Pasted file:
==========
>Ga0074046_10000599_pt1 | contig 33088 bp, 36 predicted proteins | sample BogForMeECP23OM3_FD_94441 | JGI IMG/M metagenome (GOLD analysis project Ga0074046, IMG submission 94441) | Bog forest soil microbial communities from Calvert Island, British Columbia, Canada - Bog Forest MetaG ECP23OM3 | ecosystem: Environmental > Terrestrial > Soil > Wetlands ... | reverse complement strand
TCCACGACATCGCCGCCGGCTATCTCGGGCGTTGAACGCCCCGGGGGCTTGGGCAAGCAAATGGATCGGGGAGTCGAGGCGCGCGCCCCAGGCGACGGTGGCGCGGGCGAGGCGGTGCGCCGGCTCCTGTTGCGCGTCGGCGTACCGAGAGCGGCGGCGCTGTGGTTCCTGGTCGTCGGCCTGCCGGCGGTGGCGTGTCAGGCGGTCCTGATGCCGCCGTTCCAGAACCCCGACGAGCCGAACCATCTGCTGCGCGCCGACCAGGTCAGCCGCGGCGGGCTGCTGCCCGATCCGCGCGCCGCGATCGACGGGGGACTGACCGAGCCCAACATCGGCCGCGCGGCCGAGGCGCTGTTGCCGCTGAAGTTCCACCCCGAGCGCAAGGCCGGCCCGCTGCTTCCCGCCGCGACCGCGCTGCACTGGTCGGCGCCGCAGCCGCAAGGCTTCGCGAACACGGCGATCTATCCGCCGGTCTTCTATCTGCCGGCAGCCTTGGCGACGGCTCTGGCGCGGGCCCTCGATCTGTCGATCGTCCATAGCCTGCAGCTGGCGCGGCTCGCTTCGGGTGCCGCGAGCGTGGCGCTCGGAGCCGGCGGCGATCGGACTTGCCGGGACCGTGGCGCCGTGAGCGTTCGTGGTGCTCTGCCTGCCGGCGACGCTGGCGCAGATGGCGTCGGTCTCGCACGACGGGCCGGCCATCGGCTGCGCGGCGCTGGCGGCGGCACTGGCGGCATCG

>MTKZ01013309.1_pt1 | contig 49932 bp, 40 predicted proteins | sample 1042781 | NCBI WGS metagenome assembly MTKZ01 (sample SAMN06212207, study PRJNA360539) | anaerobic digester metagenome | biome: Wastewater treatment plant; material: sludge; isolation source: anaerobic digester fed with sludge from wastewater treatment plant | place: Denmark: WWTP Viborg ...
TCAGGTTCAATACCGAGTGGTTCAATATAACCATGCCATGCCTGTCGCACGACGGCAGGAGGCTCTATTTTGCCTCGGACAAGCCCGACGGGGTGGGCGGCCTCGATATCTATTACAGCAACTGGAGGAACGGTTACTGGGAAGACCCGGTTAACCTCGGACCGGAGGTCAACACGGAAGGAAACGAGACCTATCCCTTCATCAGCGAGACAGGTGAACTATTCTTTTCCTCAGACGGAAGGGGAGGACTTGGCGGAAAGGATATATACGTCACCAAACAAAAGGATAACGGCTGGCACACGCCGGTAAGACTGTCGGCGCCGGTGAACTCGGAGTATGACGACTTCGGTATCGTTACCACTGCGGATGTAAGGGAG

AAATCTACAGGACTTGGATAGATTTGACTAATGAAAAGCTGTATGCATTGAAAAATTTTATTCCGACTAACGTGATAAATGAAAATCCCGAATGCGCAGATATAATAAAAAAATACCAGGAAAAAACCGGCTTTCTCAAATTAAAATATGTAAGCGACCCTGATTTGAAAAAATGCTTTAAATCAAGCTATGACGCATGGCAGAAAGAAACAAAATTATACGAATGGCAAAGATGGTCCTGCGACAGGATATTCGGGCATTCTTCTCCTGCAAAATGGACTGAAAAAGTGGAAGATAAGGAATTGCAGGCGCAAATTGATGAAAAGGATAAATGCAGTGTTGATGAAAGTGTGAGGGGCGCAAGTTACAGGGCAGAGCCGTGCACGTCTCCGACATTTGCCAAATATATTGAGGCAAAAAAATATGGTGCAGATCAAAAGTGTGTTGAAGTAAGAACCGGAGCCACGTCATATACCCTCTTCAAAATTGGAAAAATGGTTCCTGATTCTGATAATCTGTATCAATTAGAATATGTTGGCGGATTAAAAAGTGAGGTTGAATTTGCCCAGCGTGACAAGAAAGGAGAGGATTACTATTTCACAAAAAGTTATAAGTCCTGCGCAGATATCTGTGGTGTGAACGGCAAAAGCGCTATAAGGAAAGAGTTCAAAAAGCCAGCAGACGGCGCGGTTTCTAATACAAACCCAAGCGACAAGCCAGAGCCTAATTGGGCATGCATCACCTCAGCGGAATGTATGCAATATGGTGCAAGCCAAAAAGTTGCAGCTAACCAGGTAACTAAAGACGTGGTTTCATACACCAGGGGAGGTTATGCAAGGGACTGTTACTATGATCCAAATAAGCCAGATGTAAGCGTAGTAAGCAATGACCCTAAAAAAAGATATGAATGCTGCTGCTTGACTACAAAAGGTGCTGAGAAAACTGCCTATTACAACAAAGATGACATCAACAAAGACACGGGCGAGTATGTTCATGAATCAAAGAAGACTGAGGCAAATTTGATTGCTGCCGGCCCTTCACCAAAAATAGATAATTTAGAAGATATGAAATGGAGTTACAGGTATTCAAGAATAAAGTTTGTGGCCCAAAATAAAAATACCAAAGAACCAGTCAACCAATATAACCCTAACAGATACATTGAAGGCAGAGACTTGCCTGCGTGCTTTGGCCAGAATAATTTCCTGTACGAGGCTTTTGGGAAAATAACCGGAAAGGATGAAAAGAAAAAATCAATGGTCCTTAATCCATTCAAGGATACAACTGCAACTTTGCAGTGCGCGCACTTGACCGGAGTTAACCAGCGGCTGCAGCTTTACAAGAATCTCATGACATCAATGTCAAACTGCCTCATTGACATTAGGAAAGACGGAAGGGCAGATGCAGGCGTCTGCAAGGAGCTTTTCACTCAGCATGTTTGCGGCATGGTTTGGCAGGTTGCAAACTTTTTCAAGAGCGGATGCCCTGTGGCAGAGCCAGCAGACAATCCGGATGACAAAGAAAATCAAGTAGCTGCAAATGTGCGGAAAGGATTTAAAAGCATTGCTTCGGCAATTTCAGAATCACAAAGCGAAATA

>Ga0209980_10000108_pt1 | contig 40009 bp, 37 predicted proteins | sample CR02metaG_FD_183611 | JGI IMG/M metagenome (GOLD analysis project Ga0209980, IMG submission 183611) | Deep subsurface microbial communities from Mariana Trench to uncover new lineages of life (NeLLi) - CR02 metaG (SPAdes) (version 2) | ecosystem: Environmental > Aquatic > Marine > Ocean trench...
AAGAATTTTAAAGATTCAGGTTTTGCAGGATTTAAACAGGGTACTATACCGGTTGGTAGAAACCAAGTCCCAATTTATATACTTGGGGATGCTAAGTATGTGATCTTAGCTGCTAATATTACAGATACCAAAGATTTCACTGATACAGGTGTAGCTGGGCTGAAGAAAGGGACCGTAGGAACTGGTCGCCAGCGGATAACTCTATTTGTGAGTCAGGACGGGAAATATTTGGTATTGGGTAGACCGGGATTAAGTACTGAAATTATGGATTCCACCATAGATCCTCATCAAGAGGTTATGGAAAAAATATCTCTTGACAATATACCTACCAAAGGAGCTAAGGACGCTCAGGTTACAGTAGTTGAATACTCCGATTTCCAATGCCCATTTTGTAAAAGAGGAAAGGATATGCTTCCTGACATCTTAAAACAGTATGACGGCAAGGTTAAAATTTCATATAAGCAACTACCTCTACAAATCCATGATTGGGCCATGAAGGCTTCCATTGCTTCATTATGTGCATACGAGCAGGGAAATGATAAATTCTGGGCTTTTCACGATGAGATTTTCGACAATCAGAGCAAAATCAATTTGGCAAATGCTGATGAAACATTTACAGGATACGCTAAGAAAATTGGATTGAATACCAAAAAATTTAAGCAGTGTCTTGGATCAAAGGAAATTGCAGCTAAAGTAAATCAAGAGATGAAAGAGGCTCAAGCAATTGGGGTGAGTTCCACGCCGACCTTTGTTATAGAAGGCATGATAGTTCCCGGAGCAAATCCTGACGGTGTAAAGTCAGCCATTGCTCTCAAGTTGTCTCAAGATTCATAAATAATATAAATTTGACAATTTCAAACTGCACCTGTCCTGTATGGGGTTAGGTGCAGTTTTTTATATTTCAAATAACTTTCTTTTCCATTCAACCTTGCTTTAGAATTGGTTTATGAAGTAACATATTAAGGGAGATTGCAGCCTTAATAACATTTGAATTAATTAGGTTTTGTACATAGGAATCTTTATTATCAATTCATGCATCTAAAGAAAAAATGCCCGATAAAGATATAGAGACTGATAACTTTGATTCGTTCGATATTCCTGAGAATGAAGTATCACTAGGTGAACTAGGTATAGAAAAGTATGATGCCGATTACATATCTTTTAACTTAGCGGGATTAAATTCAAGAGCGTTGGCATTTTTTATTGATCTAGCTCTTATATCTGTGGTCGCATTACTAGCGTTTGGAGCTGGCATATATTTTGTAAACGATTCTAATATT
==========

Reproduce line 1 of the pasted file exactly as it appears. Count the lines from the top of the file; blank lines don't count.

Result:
>Ga0074046_10000599_pt1 | contig 33088 bp, 36 predicted proteins | sample BogForMeECP23OM3_FD_94441 | JGI IMG/M metagenome (GOLD analysis project Ga0074046, IMG submission 94441) | Bog forest soil microbial communities from Calvert Island, British Columbia, Canada - Bog Forest MetaG ECP23OM3 | ecosystem: Environmental > Terrestrial > Soil > Wetlands ... | reverse complement strand